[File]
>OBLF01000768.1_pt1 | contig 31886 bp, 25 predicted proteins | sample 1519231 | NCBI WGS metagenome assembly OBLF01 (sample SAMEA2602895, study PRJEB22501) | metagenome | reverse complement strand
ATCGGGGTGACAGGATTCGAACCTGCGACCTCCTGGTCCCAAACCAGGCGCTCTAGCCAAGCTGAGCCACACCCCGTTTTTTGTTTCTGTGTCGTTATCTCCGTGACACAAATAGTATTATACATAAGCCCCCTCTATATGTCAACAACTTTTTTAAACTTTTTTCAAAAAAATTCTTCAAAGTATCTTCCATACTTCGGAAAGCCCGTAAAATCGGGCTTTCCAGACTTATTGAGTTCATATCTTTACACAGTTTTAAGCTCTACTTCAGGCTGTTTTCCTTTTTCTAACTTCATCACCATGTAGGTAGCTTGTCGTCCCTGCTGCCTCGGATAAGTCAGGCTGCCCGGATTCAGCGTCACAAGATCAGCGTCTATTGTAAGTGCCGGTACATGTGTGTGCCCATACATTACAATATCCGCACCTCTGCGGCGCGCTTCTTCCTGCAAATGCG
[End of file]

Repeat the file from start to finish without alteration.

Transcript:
>OBLF01000768.1_pt1 | contig 31886 bp, 25 predicted proteins | sample 1519231 | NCBI WGS metagenome assembly OBLF01 (sample SAMEA2602895, study PRJEB22501) | metagenome | reverse complement strand
ATCGGGGTGACAGGATTCGAACCTGCGACCTCCTGGTCCCAAACCAGGCGCTCTAGCCAAGCTGAGCCACACCCCGTTTTTTGTTTCTGTGTCGTTATCTCCGTGACACAAATAGTATTATACATAAGCCCCCTCTATATGTCAACAACTTTTTTAAACTTTTTTCAAAAAAATTCTTCAAAGTATCTTCCATACTTCGGAAAGCCCGTAAAATCGGGCTTTCCAGACTTATTGAGTTCATATCTTTACACAGTTTTAAGCTCTACTTCAGGCTGTTTTCCTTTTTCTAACTTCATCACCATGTAGGTAGCTTGTCGTCCCTGCTGCCTCGGATAAGTCAGGCTGCCCGGATTCAGCGTCACAAGATCAGCGTCTATTGTAAGTGCCGGTACATGTGTGTGCCCATACATTACAATATCCGCACCTCTGCGGCGCGCTTCTTCCTGCAAATGCG